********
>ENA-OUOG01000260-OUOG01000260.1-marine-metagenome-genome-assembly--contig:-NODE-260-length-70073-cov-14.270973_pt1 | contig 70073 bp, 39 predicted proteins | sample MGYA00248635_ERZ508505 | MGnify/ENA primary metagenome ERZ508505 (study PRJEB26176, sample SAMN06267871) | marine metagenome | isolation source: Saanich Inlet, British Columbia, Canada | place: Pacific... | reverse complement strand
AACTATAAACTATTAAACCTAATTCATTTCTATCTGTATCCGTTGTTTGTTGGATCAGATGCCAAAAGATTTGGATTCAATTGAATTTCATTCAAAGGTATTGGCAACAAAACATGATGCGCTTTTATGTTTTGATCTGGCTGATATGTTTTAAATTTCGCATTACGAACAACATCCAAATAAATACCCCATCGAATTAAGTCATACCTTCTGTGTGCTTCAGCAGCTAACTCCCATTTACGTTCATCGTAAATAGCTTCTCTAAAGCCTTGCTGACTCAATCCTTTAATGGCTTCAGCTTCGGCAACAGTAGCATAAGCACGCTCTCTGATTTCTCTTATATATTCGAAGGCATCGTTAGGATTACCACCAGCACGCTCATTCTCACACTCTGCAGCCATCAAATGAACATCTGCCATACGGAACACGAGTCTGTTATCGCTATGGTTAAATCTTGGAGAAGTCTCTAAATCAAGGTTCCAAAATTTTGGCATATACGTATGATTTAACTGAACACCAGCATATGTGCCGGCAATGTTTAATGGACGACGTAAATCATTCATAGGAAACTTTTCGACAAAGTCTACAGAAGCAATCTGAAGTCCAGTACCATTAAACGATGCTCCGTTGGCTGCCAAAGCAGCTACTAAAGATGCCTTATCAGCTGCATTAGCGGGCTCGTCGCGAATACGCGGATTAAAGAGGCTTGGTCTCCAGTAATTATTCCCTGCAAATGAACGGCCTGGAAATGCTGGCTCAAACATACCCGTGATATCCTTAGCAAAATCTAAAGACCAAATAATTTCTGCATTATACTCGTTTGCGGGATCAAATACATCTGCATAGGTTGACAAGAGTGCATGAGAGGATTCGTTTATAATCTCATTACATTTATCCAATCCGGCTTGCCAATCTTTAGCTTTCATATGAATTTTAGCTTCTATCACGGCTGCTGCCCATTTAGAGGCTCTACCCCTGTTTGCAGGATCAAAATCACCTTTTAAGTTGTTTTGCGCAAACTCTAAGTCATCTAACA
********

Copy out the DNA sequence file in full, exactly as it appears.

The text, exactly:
>ENA-OUOG01000260-OUOG01000260.1-marine-metagenome-genome-assembly--contig:-NODE-260-length-70073-cov-14.270973_pt1 | contig 70073 bp, 39 predicted proteins | sample MGYA00248635_ERZ508505 | MGnify/ENA primary metagenome ERZ508505 (study PRJEB26176, sample SAMN06267871) | marine metagenome | isolation source: Saanich Inlet, British Columbia, Canada | place: Pacific... | reverse complement strand
AACTATAAACTATTAAACCTAATTCATTTCTATCTGTATCCGTTGTTTGTTGGATCAGATGCCAAAAGATTTGGATTCAATTGAATTTCATTCAAAGGTATTGGCAACAAAACATGATGCGCTTTTATGTTTTGATCTGGCTGATATGTTTTAAATTTCGCATTACGAACAACATCCAAATAAATACCCCATCGAATTAAGTCATACCTTCTGTGTGCTTCAGCAGCTAACTCCCATTTACGTTCATCGTAAATAGCTTCTCTAAAGCCTTGCTGACTCAATCCTTTAATGGCTTCAGCTTCGGCAACAGTAGCATAAGCACGCTCTCTGATTTCTCTTATATATTCGAAGGCATCGTTAGGATTACCACCAGCACGCTCATTCTCACACTCTGCAGCCATCAAATGAACATCTGCCATACGGAACACGAGTCTGTTATCGCTATGGTTAAATCTTGGAGAAGTCTCTAAATCAAGGTTCCAAAATTTTGGCATATACGTATGATTTAACTGAACACCAGCATATGTGCCGGCAATGTTTAATGGACGACGTAAATCATTCATAGGAAACTTTTCGACAAAGTCTACAGAAGCAATCTGAAGTCCAGTACCATTAAACGATGCTCCGTTGGCTGCCAAAGCAGCTACTAAAGATGCCTTATCAGCTGCATTAGCGGGCTCGTCGCGAATACGCGGATTAAAGAGGCTTGGTCTCCAGTAATTATTCCCTGCAAATGAACGGCCTGGAAATGCTGGCTCAAACATACCCGTGATATCCTTAGCAAAATCTAAAGACCAAATAATTTCTGCATTATACTCGTTTGCGGGATCAAATACATCTGCATAGGTTGACAAGAGTGCATGAGAGGATTCGTTTATAATCTCATTACATTTATCCAATCCGGCTTGCCAATCTTTAGCTTTCATATGAATTTTAGCTTCTATCACGGCTGCTGCCCATTTAGAGGCTCTACCCCTGTTTGCAGGATCAAAATCACCTTTTAAGTTGTTTTGCGCAAACTCTAAGTCATCTAACA